Eschewing the confident swag of regions like neighbouring Lazio, where Rome is the capital, Tuscany opts for a more rustic approach. That quiet confidence comes from the knowledge that main city Florence has long secured her legacy.
The Tuscan capital is home of Renaissance art and architecture, and the pride of local poster boys Leonardo da Vinci and Michelangelo resonates out beyond the ancient stones of the Uffizi Gallery, where their masterpieces hang today.
When in Tuscany...
When in Rome, do as the Romans do, goes the old adage. And the same should be applied to Tuscany. One of the best ways to enjoy your time there is to bypass package holiday hotels and carve out a homely niche: rent a villa, take cooking courses, tour vineyards and grab the outreached hands local experts extend to anyone wanting to embrace an authentic cultural experience.
Beyond Florence, the vertiginous Tuscan countryside scales up and out for miles. The only rivals to the natural beauty are the stunning villas housed in the region. Pick the perfect spot to serve as your base with the help of property tsars, Tuscany Now.
Owners Simon Ball and Barbara Boni nurture an exclusive portfolio filled with villas that rival Sting's Tuscan retreat. Rental companies like Tuscany Now see bricks and mortar as the cornerstone for a wider, more enriching experience and allow you to choose a villa with character and a unique backstory.
Classic Tuscan farmhouses, often nestled in hectares of Chianti vineyards and olive groves, outdo even the most modern buildings.
While dining out is an absolute must for anyone visiting the region, the pleasure of a restaurant dish only lasts until the bill lands on the table.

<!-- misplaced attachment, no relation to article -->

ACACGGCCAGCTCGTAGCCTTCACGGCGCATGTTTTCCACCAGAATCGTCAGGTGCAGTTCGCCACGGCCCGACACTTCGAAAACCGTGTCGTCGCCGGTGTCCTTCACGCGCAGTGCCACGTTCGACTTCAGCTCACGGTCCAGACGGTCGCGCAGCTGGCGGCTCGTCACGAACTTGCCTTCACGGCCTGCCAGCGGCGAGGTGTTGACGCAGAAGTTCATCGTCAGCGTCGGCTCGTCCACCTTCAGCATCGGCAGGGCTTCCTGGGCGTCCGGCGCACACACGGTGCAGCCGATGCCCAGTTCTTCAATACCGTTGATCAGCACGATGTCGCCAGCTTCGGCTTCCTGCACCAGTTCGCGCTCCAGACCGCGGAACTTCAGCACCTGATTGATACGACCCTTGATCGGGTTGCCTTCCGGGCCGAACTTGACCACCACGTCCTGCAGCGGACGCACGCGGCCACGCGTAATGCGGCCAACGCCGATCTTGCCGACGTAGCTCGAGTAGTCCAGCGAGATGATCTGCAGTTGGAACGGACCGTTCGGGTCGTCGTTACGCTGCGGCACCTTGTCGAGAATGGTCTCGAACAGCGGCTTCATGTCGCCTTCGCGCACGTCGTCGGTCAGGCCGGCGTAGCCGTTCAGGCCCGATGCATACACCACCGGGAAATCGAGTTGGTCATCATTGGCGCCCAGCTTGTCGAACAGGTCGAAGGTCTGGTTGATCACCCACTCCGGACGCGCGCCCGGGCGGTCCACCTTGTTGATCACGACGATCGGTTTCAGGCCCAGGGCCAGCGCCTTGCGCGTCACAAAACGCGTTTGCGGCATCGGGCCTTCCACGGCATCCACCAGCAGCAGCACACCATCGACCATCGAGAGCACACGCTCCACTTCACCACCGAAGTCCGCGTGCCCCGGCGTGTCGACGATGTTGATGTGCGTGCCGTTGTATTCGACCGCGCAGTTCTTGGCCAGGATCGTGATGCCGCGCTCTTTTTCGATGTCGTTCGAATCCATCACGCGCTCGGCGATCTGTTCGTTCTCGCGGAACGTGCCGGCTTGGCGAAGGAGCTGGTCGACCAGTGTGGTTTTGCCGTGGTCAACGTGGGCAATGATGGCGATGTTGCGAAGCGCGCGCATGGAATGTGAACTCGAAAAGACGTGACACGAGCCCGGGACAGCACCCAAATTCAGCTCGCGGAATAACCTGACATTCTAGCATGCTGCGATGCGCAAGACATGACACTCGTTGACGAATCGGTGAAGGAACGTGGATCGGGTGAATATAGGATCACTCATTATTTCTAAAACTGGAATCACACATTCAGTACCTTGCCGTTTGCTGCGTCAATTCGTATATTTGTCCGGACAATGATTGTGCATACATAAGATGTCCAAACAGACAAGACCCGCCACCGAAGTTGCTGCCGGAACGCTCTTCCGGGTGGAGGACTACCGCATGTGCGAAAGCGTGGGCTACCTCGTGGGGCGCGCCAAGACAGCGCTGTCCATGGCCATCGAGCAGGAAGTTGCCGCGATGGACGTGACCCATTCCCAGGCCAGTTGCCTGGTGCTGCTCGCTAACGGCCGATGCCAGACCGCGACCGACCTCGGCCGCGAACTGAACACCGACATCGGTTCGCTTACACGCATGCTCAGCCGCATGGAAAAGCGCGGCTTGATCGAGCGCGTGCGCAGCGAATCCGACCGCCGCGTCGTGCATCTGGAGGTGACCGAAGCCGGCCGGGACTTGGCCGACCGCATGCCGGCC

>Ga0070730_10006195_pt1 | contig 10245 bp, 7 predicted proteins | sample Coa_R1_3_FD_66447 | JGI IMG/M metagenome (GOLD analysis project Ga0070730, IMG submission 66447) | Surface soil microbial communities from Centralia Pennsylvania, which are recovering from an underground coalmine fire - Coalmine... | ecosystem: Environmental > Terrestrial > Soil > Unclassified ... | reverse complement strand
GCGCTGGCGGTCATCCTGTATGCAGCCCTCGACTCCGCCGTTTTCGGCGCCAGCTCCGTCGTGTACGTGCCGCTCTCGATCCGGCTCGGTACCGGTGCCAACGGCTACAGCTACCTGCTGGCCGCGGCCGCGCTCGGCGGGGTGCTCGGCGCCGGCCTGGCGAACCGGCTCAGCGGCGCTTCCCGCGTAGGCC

Taking personal cooking lessons means the secrets of delicious local recipes are yours to pack up and relive at any time, and dishes like the ones which inspired Nigella Lawson's latest series Nigellissima can be a nightly joy.
Agritourism activities are often an additional service available when renting a villa via experts who know the area and its most distinguished chefs, farmers and winemakers.
Tuscany Now's resident chef is restauranteur Anna Bini, who cracks the spine on her personal recipe books to offer bespoke classes to chefs and visitors looking to take a piece of Tuscany home with them.
Shopping for fresh produce at Florence's central Sant Ambrogio market is followed by a vigorous workout in the Bini kitchen where every pasta has its soulmate (seafood goes with spaghetti while penne offsets richer sauces and meats) and country fare becomes first class cooking – all this over a chilled glass of Prosecco.
Tuscan dishes often feature wild boar – known in Italian as cinghiale – that densely populate the countryside, and succulent beef from Italy’s Chianina cattle is the mainstay of the famed Florentine steak.
Michelangelo deftly depicted Bacchus, the god of wine, whose glass overflowed and whose cheeks flushed with the copious contents of his glass. This piece of art is easy to imitate in Tuscan life.
The region is proud home of Chianti wine, an elegant Italian red made from the Sangiovese grape and often presented in a distinctive basket-style container.
Few tables are deemed complete without a bottle of Chianti at their head. One place to get a distinguished education on the makings of Chianti wine is in Antico Podere Casanova's wine cellars.
This 17th century Farmhouse and its surrounding vineyards are run by Massimo Bucciarelli, a local winemaker whose family have been making their name in the Castellina region for six generations.
Their agritourism operation includes in-depth wine tastings led by their own classic Chianti wine, made purely from the Sangiovese grape and bearing the prestigious hallmark of all classic Chianti wines – a quality seal depicting a black rooster.
Less known but equally cherished is the rare Pugnitello grape that is native to Tuscany. Pugnitello – which translates as small fist – refers to the way the grapes grow in small, packed clusters. The wine it produces also packs a punch.
Peel back the mystery of the Pugnitello with the help of Giuseppe Olivi, whose winery and agritourism site La Sovana is nestled in the Tuscan hill town of Siena. La Sovana are one of only three local producers who are leading the revival and spreading the word about Tusan wine's well-kept secret.
Report by Andrea Maltman